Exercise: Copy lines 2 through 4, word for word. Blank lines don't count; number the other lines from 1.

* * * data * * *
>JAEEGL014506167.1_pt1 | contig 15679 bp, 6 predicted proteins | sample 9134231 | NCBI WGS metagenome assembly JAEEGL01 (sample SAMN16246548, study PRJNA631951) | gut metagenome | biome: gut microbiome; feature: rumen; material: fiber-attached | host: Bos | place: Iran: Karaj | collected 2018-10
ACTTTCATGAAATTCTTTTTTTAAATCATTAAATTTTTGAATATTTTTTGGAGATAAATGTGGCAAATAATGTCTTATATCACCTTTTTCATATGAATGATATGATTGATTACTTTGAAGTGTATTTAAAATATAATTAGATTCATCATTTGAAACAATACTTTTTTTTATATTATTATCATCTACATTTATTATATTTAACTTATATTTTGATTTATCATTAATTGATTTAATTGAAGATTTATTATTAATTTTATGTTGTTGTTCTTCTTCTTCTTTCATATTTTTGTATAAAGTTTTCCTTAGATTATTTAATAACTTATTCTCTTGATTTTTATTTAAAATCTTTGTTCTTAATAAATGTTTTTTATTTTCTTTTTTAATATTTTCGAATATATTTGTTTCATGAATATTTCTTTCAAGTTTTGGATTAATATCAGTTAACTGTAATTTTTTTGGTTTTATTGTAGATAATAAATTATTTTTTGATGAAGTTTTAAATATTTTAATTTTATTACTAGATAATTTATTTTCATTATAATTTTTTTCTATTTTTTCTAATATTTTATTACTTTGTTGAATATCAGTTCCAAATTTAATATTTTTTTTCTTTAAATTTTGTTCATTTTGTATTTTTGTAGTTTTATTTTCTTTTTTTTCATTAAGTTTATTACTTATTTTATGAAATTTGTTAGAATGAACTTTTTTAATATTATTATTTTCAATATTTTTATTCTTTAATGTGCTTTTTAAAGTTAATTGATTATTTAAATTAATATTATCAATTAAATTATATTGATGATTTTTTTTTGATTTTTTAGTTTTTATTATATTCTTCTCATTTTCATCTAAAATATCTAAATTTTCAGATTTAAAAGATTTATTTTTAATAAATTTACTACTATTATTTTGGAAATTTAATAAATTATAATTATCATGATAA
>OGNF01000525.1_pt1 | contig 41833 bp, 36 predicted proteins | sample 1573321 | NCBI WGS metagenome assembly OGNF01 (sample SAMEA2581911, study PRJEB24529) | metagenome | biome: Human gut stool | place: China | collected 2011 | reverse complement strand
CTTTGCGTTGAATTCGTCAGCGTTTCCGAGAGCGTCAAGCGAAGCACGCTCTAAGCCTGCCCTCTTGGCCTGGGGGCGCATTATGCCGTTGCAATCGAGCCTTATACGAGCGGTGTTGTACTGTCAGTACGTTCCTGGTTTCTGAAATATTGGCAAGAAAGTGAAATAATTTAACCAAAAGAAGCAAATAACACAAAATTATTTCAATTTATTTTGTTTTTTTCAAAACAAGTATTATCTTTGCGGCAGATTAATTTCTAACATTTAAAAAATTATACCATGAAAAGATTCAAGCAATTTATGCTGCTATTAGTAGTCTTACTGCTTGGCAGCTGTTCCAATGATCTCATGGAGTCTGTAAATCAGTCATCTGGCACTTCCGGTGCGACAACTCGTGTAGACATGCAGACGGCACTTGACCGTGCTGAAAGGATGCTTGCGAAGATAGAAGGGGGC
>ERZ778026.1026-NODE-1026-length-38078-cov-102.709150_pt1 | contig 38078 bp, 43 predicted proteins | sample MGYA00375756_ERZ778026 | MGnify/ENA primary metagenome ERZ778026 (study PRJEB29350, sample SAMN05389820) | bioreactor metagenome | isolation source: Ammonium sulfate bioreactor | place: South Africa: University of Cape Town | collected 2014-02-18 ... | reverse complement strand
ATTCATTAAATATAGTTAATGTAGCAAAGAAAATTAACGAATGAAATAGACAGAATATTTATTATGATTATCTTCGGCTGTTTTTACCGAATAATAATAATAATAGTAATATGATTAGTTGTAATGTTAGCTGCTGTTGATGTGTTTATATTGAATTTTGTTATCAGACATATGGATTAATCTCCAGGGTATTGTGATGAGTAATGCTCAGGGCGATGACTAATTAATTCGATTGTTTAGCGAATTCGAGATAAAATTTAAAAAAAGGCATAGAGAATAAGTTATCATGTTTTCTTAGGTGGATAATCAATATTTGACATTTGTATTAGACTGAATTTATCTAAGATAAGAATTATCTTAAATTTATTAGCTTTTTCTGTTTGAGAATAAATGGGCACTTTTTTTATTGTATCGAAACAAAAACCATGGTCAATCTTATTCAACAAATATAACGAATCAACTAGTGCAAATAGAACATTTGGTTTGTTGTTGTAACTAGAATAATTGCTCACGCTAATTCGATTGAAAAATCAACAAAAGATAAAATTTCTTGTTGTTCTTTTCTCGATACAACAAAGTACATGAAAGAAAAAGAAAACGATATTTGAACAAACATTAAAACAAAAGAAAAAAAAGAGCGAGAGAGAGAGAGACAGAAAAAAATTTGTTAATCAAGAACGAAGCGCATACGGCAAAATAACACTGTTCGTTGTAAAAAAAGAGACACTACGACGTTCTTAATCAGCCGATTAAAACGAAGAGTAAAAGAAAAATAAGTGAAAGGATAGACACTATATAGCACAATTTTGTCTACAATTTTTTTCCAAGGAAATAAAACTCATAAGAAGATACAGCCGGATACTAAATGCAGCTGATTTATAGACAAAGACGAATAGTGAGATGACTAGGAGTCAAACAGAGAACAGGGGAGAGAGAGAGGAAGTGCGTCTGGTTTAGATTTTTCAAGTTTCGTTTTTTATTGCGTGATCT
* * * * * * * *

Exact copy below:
ACTTTCATGAAATTCTTTTTTTAAATCATTAAATTTTTGAATATTTTTTGGAGATAAATGTGGCAAATAATGTCTTATATCACCTTTTTCATATGAATGATATGATTGATTACTTTGAAGTGTATTTAAAATATAATTAGATTCATCATTTGAAACAATACTTTTTTTTATATTATTATCATCTACATTTATTATATTTAACTTATATTTTGATTTATCATTAATTGATTTAATTGAAGATTTATTATTAATTTTATGTTGTTGTTCTTCTTCTTCTTTCATATTTTTGTATAAAGTTTTCCTTAGATTATTTAATAACTTATTCTCTTGATTTTTATTTAAAATCTTTGTTCTTAATAAATGTTTTTTATTTTCTTTTTTAATATTTTCGAATATATTTGTTTCATGAATATTTCTTTCAAGTTTTGGATTAATATCAGTTAACTGTAATTTTTTTGGTTTTATTGTAGATAATAAATTATTTTTTGATGAAGTTTTAAATATTTTAATTTTATTACTAGATAATTTATTTTCATTATAATTTTTTTCTATTTTTTCTAATATTTTATTACTTTGTTGAATATCAGTTCCAAATTTAATATTTTTTTTCTTTAAATTTTGTTCATTTTGTATTTTTGTAGTTTTATTTTCTTTTTTTTCATTAAGTTTATTACTTATTTTATGAAATTTGTTAGAATGAACTTTTTTAATATTATTATTTTCAATATTTTTATTCTTTAATGTGCTTTTTAAAGTTAATTGATTATTTAAATTAATATTATCAATTAAATTATATTGATGATTTTTTTTTGATTTTTTAGTTTTTATTATATTCTTCTCATTTTCATCTAAAATATCTAAATTTTCAGATTTAAAAGATTTATTTTTAATAAATTTACTACTATTATTTTGGAAATTTAATAAATTATAATTATCATGATAA
>OGNF01000525.1_pt1 | contig 41833 bp, 36 predicted proteins | sample 1573321 | NCBI WGS metagenome assembly OGNF01 (sample SAMEA2581911, study PRJEB24529) | metagenome | biome: Human gut stool | place: China | collected 2011 | reverse complement strand
CTTTGCGTTGAATTCGTCAGCGTTTCCGAGAGCGTCAAGCGAAGCACGCTCTAAGCCTGCCCTCTTGGCCTGGGGGCGCATTATGCCGTTGCAATCGAGCCTTATACGAGCGGTGTTGTACTGTCAGTACGTTCCTGGTTTCTGAAATATTGGCAAGAAAGTGAAATAATTTAACCAAAAGAAGCAAATAACACAAAATTATTTCAATTTATTTTGTTTTTTTCAAAACAAGTATTATCTTTGCGGCAGATTAATTTCTAACATTTAAAAAATTATACCATGAAAAGATTCAAGCAATTTATGCTGCTATTAGTAGTCTTACTGCTTGGCAGCTGTTCCAATGATCTCATGGAGTCTGTAAATCAGTCATCTGGCACTTCCGGTGCGACAACTCGTGTAGACATGCAGACGGCACTTGACCGTGCTGAAAGGATGCTTGCGAAGATAGAAGGGGGC